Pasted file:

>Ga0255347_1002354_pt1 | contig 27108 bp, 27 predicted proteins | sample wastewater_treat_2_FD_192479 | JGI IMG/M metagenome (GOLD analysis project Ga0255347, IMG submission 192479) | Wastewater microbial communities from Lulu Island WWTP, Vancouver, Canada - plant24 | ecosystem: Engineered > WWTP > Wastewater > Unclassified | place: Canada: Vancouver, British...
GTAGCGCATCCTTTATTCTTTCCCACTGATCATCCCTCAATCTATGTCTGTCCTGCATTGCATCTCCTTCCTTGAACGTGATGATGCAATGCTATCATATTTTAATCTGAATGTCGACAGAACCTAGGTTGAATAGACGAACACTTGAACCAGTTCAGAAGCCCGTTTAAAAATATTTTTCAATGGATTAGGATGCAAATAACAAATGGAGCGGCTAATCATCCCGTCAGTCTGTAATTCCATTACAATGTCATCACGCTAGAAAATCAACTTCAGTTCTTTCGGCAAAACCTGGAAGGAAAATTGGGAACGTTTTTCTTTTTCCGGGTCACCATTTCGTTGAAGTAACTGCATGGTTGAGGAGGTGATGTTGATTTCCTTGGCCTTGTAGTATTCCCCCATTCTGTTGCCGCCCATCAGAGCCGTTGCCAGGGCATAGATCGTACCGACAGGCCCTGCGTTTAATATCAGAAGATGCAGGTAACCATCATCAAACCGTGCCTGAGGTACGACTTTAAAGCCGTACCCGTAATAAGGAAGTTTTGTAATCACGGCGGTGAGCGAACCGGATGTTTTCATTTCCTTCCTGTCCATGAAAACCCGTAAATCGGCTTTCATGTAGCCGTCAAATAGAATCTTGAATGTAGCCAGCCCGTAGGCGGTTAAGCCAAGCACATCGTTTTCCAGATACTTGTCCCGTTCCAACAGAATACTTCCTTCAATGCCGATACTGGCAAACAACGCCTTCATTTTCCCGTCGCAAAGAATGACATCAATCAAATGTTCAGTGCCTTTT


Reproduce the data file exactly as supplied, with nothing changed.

>Ga0255347_1002354_pt1 | contig 27108 bp, 27 predicted proteins | sample wastewater_treat_2_FD_192479 | JGI IMG/M metagenome (GOLD analysis project Ga0255347, IMG submission 192479) | Wastewater microbial communities from Lulu Island WWTP, Vancouver, Canada - plant24 | ecosystem: Engineered > WWTP > Wastewater > Unclassified | place: Canada: Vancouver, British...
GTAGCGCATCCTTTATTCTTTCCCACTGATCATCCCTCAATCTATGTCTGTCCTGCATTGCATCTCCTTCCTTGAACGTGATGATGCAATGCTATCATATTTTAATCTGAATGTCGACAGAACCTAGGTTGAATAGACGAACACTTGAACCAGTTCAGAAGCCCGTTTAAAAATATTTTTCAATGGATTAGGATGCAAATAACAAATGGAGCGGCTAATCATCCCGTCAGTCTGTAATTCCATTACAATGTCATCACGCTAGAAAATCAACTTCAGTTCTTTCGGCAAAACCTGGAAGGAAAATTGGGAACGTTTTTCTTTTTCCGGGTCACCATTTCGTTGAAGTAACTGCATGGTTGAGGAGGTGATGTTGATTTCCTTGGCCTTGTAGTATTCCCCCATTCTGTTGCCGCCCATCAGAGCCGTTGCCAGGGCATAGATCGTACCGACAGGCCCTGCGTTTAATATCAGAAGATGCAGGTAACCATCATCAAACCGTGCCTGAGGTACGACTTTAAAGCCGTACCCGTAATAAGGAAGTTTTGTAATCACGGCGGTGAGCGAACCGGATGTTTTCATTTCCTTCCTGTCCATGAAAACCCGTAAATCGGCTTTCATGTAGCCGTCAAATAGAATCTTGAATGTAGCCAGCCCGTAGGCGGTTAAGCCAAGCACATCGTTTTCCAGATACTTGTCCCGTTCCAACAGAATACTTCCTTCAATGCCGATACTGGCAAACAACGCCTTCATTTTCCCGTCGCAAAGAATGACATCAATCAAATGTTCAGTGCCTTTT